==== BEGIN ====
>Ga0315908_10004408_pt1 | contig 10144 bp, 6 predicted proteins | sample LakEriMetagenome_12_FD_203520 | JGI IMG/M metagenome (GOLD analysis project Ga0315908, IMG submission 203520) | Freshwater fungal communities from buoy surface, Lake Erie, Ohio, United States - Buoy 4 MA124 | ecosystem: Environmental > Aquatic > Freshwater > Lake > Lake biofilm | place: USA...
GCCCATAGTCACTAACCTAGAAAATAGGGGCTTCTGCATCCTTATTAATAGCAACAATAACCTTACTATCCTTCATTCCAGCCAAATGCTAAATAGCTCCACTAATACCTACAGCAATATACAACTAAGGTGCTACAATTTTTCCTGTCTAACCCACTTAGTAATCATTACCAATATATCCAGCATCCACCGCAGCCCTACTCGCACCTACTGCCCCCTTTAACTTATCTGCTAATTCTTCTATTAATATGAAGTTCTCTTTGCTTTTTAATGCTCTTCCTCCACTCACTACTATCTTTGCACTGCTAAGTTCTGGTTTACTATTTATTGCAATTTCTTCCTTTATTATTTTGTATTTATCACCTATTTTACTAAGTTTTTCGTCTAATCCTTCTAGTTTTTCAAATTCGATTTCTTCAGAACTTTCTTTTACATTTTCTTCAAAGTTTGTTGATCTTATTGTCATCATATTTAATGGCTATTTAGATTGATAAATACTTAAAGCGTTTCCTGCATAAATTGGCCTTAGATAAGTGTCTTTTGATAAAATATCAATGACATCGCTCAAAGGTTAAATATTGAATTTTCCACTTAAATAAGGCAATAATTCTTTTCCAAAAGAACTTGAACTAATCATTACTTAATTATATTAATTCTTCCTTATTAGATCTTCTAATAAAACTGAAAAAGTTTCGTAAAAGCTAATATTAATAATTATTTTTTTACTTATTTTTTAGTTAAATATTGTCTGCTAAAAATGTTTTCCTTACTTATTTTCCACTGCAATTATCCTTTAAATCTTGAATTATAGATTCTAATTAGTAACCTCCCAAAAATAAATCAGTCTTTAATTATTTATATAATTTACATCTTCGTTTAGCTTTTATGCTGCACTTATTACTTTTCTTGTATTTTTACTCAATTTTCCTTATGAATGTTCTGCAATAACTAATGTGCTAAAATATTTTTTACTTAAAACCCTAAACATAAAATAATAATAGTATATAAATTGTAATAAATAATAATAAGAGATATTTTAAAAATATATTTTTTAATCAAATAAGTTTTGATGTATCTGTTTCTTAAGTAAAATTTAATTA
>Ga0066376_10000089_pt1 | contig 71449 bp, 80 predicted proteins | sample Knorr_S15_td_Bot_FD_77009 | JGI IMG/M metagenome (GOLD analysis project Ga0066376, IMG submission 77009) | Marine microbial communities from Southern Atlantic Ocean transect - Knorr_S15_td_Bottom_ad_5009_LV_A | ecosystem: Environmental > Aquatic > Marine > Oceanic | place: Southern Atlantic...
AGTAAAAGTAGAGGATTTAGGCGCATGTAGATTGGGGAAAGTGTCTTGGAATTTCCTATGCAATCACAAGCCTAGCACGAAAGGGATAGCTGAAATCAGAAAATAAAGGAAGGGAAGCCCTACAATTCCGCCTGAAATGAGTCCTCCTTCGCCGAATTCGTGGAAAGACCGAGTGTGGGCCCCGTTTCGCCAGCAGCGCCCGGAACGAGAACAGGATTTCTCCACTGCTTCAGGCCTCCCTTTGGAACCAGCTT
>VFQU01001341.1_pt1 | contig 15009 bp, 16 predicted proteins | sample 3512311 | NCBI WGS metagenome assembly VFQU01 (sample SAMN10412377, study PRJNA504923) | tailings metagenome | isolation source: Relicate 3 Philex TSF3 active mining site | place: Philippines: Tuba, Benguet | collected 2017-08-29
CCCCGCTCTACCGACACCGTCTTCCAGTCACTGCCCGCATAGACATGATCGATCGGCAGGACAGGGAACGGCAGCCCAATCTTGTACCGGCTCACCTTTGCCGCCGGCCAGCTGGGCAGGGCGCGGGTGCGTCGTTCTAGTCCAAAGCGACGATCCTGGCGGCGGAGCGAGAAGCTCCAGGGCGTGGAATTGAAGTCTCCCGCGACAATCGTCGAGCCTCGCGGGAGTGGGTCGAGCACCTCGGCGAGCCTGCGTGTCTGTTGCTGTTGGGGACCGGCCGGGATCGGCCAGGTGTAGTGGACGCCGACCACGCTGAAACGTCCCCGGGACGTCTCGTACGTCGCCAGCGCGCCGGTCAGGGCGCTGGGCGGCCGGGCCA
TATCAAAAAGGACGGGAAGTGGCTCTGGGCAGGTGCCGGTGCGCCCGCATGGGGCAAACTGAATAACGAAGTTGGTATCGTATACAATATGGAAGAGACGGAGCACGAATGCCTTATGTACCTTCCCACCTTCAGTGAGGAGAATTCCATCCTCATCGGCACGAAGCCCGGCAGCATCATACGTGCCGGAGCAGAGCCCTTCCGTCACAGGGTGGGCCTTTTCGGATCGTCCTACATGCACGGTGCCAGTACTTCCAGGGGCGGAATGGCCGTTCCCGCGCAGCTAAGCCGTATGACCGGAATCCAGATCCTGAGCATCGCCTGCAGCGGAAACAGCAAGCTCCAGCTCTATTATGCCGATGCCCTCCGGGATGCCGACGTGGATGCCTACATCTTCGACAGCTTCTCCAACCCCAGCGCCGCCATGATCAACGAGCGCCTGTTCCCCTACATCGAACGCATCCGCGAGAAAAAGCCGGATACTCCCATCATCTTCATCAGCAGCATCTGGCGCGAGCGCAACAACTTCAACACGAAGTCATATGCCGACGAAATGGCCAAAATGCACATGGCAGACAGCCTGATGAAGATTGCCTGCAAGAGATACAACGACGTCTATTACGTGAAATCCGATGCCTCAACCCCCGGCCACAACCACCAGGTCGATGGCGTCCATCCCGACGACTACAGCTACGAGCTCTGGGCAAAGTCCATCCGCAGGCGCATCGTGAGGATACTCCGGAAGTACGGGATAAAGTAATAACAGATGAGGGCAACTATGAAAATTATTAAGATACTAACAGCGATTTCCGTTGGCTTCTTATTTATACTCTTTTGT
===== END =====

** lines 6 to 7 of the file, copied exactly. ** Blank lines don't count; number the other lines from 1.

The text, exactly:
CCCCGCTCTACCGACACCGTCTTCCAGTCACTGCCCGCATAGACATGATCGATCGGCAGGACAGGGAACGGCAGCCCAATCTTGTACCGGCTCACCTTTGCCGCCGGCCAGCTGGGCAGGGCGCGGGTGCGTCGTTCTAGTCCAAAGCGACGATCCTGGCGGCGGAGCGAGAAGCTCCAGGGCGTGGAATTGAAGTCTCCCGCGACAATCGTCGAGCCTCGCGGGAGTGGGTCGAGCACCTCGGCGAGCCTGCGTGTCTGTTGCTGTTGGGGACCGGCCGGGATCGGCCAGGTGTAGTGGACGCCGACCACGCTGAAACGTCCCCGGGACGTCTCGTACGTCGCCAGCGCGCCGGTCAGGGCGCTGGGCGGCCGGGCCA
TATCAAAAAGGACGGGAAGTGGCTCTGGGCAGGTGCCGGTGCGCCCGCATGGGGCAAACTGAATAACGAAGTTGGTATCGTATACAATATGGAAGAGACGGAGCACGAATGCCTTATGTACCTTCCCACCTTCAGTGAGGAGAATTCCATCCTCATCGGCACGAAGCCCGGCAGCATCATACGTGCCGGAGCAGAGCCCTTCCGTCACAGGGTGGGCCTTTTCGGATCGTCCTACATGCACGGTGCCAGTACTTCCAGGGGCGGAATGGCCGTTCCCGCGCAGCTAAGCCGTATGACCGGAATCCAGATCCTGAGCATCGCCTGCAGCGGAAACAGCAAGCTCCAGCTCTATTATGCCGATGCCCTCCGGGATGCCGACGTGGATGCCTACATCTTCGACAGCTTCTCCAACCCCAGCGCCGCCATGATCAACGAGCGCCTGTTCCCCTACATCGAACGCATCCGCGAGAAAAAGCCGGATACTCCCATCATCTTCATCAGCAGCATCTGGCGCGAGCGCAACAACTTCAACACGAAGTCATATGCCGACGAAATGGCCAAAATGCACATGGCAGACAGCCTGATGAAGATTGCCTGCAAGAGATACAACGACGTCTATTACGTGAAATCCGATGCCTCAACCCCCGGCCACAACCACCAGGTCGATGGCGTCCATCCCGACGACTACAGCTACGAGCTCTGGGCAAAGTCCATCCGCAGGCGCATCGTGAGGATACTCCGGAAGTACGGGATAAAGTAATAACAGATGAGGGCAACTATGAAAATTATTAAGATACTAACAGCGATTTCCGTTGGCTTCTTATTTATACTCTTTTGT